We could call this new independent nation Backpainia (for lack of a better name). Maybe it could start as the 51st state of the US, and then seek its independence from the tyranny of, oh, lobbyist-driven health care.
But take heed, resolute citizens of Backpainia. Revolution is taking place throughout the world. Be it Egypt, Libya, or any of a plethora of nations, change is upon us. Something is also amiss in Backpainia – perhaps it is the next nation in need of a revolution?
The research data and socioeconomics of this nation explain everything.
First of all, Backpainia has a large population. The current census would indicate that anywhere from 50 to 80% of the US population experience back pain at some point in their lives, and 40% will experience back pain in any one year. This amounts to about 31 million Americans that are afflicted with low back pain at any given point in time. For reference, that is slightly larger than the population of Iraq, putting it #39 in the world. That’s a lot of people residing in Backpainia.
Every nation has a Gross National Product. Backpainia would be a nation with a healthy GNP. The current estimated costs of back pain in the US exceed $170 billion annually. Chronic low back pain patients consume 80% of the total costs related to this market. Studies have indicated that U.S. spending on diagnosis and treatment of spinal disorders increased 65% from 1997 to 2005.
In a study from Duke University published in Spine in 2004, which looked at back pain data from 1998, it was found that patients suffering from back pain consume more that $90 billion annually in health-care expenses. Remember, that was data from 1998.
The lead researcher of the study, Xuemei Luo, noted that "To put these expenses in perspective, the total $90 billion spent in 1998 represented 1 percent of the U.S. Gross Domestic Product (GDP)". It was also noted that "significant health-care savings could be achieved if this population of patients received more cost-effective and targeted treatments."
A GNP of $170 billion for the nation of Backpainia would be significant. Again, as a reference, that would have Backpainia ranking as the #35 country in the world for Gross National Product. Even if you use some conservative figures published by the Journal of the American Medical Association, it would still rank #51. That is some pretty significant dollars and cents.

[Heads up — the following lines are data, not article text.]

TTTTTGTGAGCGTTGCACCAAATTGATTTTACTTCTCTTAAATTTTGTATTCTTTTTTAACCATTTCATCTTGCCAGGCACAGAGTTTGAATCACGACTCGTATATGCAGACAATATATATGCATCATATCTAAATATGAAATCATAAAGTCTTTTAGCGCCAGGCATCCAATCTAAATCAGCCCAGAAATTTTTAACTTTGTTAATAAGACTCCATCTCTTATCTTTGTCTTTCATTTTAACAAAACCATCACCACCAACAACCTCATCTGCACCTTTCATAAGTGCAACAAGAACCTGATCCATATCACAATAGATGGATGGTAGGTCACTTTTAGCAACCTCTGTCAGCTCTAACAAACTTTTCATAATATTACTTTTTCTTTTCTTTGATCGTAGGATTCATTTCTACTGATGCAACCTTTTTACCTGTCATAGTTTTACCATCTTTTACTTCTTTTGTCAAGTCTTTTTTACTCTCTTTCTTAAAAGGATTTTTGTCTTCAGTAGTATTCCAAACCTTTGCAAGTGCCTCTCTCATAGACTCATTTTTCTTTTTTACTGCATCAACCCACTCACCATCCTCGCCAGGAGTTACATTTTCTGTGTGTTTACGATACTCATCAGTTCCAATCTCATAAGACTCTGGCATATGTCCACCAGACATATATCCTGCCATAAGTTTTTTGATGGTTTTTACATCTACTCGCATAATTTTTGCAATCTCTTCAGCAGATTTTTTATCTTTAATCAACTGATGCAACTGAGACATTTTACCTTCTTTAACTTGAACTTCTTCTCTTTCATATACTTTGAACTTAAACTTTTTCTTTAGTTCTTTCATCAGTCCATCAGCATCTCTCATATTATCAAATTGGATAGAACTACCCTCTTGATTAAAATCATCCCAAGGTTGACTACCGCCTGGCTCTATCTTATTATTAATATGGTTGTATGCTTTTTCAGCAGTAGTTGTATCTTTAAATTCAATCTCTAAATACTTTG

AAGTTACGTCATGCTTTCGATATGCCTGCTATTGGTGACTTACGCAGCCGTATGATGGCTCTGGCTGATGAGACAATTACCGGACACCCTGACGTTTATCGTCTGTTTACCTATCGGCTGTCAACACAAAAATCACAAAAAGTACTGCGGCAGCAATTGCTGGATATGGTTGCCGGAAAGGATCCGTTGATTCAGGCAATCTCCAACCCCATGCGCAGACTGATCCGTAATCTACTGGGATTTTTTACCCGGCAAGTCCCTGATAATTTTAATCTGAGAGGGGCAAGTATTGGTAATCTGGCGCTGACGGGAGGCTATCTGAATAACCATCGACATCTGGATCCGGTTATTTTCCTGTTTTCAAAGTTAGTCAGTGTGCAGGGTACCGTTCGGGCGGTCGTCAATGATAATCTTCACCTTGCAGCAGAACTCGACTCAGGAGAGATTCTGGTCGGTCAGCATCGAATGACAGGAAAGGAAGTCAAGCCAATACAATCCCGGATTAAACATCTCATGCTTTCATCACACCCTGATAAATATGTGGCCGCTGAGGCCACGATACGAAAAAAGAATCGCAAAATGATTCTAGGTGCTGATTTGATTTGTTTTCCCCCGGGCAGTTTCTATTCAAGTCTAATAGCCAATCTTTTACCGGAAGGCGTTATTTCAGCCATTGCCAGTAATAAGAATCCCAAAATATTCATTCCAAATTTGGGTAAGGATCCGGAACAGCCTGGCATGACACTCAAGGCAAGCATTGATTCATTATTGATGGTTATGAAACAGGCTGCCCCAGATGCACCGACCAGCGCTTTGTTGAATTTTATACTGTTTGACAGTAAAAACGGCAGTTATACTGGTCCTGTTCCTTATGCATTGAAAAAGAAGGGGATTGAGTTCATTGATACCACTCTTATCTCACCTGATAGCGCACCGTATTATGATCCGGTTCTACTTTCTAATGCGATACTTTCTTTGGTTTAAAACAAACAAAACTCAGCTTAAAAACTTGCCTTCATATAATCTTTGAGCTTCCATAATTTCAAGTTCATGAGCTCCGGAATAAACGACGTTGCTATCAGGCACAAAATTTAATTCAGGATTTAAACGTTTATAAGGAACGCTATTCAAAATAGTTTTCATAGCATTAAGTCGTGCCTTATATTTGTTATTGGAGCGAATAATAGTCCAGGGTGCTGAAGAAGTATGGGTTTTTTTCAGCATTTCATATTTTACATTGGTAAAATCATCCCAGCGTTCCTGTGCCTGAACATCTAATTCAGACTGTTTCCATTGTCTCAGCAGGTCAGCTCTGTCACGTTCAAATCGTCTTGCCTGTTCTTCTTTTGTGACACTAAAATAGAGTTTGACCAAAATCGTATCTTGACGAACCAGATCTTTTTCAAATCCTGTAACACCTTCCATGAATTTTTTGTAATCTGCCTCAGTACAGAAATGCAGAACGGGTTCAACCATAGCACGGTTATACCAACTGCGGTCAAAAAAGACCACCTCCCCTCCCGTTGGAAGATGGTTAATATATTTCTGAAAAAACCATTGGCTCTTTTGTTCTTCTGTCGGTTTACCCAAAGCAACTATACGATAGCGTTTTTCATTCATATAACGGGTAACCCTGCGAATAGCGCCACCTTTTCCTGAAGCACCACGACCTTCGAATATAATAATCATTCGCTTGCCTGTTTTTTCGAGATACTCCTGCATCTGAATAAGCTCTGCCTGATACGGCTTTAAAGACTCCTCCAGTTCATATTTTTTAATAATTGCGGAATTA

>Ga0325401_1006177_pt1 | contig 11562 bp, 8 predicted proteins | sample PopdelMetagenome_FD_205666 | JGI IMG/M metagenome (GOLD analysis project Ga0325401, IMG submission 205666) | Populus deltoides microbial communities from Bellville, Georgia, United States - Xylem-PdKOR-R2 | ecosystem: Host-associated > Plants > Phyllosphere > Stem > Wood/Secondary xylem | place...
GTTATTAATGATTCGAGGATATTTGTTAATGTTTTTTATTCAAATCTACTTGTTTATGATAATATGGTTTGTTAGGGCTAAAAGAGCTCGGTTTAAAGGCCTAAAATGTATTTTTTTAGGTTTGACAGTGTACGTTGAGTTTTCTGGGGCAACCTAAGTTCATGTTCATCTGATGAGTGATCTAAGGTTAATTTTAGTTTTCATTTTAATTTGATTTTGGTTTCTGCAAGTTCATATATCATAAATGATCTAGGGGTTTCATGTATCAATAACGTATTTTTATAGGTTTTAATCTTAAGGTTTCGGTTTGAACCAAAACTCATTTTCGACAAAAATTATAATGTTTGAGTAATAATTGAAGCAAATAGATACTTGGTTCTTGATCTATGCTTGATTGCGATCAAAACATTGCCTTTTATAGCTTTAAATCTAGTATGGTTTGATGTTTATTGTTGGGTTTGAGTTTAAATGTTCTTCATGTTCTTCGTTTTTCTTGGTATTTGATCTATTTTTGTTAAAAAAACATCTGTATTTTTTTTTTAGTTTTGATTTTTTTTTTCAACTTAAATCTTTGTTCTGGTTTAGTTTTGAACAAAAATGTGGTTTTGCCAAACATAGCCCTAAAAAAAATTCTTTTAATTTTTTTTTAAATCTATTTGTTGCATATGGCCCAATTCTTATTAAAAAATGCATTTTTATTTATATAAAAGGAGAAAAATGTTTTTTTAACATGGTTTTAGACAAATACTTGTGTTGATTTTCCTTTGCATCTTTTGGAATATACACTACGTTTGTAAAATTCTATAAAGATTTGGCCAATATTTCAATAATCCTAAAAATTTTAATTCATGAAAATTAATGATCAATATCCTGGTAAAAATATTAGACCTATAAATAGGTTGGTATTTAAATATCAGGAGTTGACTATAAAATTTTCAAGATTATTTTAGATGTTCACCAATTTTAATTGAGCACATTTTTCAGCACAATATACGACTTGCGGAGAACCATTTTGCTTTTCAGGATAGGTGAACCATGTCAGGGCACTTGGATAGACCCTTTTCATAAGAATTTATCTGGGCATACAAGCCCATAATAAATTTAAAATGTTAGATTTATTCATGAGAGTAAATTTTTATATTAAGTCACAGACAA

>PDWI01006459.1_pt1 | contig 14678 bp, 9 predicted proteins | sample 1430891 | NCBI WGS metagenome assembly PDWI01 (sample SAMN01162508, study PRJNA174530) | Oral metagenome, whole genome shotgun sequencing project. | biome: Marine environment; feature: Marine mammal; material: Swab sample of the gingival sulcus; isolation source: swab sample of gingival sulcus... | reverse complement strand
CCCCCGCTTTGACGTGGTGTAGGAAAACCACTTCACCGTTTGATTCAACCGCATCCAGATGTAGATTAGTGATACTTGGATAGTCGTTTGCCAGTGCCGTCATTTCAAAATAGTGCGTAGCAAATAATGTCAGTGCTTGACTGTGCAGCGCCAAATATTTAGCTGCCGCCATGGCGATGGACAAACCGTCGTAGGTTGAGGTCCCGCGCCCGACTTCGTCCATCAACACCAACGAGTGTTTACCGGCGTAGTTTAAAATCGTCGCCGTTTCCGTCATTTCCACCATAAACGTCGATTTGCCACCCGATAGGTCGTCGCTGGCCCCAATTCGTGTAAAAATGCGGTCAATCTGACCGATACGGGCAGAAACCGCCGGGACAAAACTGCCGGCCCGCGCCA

Then we can look at the common language and traditions that seem to have evolved within this nation. The key characteristics in this population are recurrence and over-utilization.
If you do have an episode of back pain, based on the research, anywhere from 50 to 69% will still have symptoms at one year. If you are fortunate enough to get over your episode, 45 to 72% of people will have recurrences within the year.
There is a typical pattern of events and traditions in Backpainia. The resident of Backpainia goes to the doctor. The doctor immediately sends the patient for x-rays or MRI, at which point the doctor almost always finds a herniated disc. The patient is then told that this may eventually require surgery. The patient may be inundated with fear.
The research indicates consistently that 70% of asymptomatic people have disc herniations. There is little to no proof to suggest that an asymptomatic disc herniation will ever become a symptomatic one requiring surgery.
The US is #1 in the world in back surgeries, and #1 in the world in failed back surgeries. More than 20,000 lumbar spinal fusions are performed annually in the United States. There are eight times as many spinal surgical procedures performed in the United States (per capita) as in Britain. There is also a direct relationship between the number of spinal operations performed in any one geographical area and the number of orthopaedists and neurosurgeons that practice in that same area. That being the case, the likelihood of having surgery prescribed for you is related more to the demographics of your locale than it is to anything else. Poor residents of Backpainia.
And while we're at it - for those who want more numbers - the cost of a spinal fusion comes in around $45,000. As for failed spinal surgeries, the numbers are staggering as well - a cost of $2 billion per year.
What the citizens of Backpainia rarely know is that there are many evidence-based clinical guidelines (“guide” lines, not “rules”) that would strongly suggest that MRI and x-rays should not be the first line of defense in the assessment of back pain. These same guidelines help patients and doctors do a better job of assessing and treating the problem, and favorably impact the overall costs incurred. So why do they continue to be performed? Because the physician can do them, and the patient is convinced they need them. And neither answer is necessarily correct.
Back pain – a health problem on which we spend billions of dollars, apply a lot of useless placebo-driven treatments, and on which we foster even more consumer misinformation. The citizen of Backpainia is under tremendous socioeconomic stress, I would suggest. Back pain could, literally, become it’s own nation – one nation under pain, indivisible.
Backpainia should revolt. Surely the population must be getting a little restless at this point?
Photo credits: ::: Radar Communication :::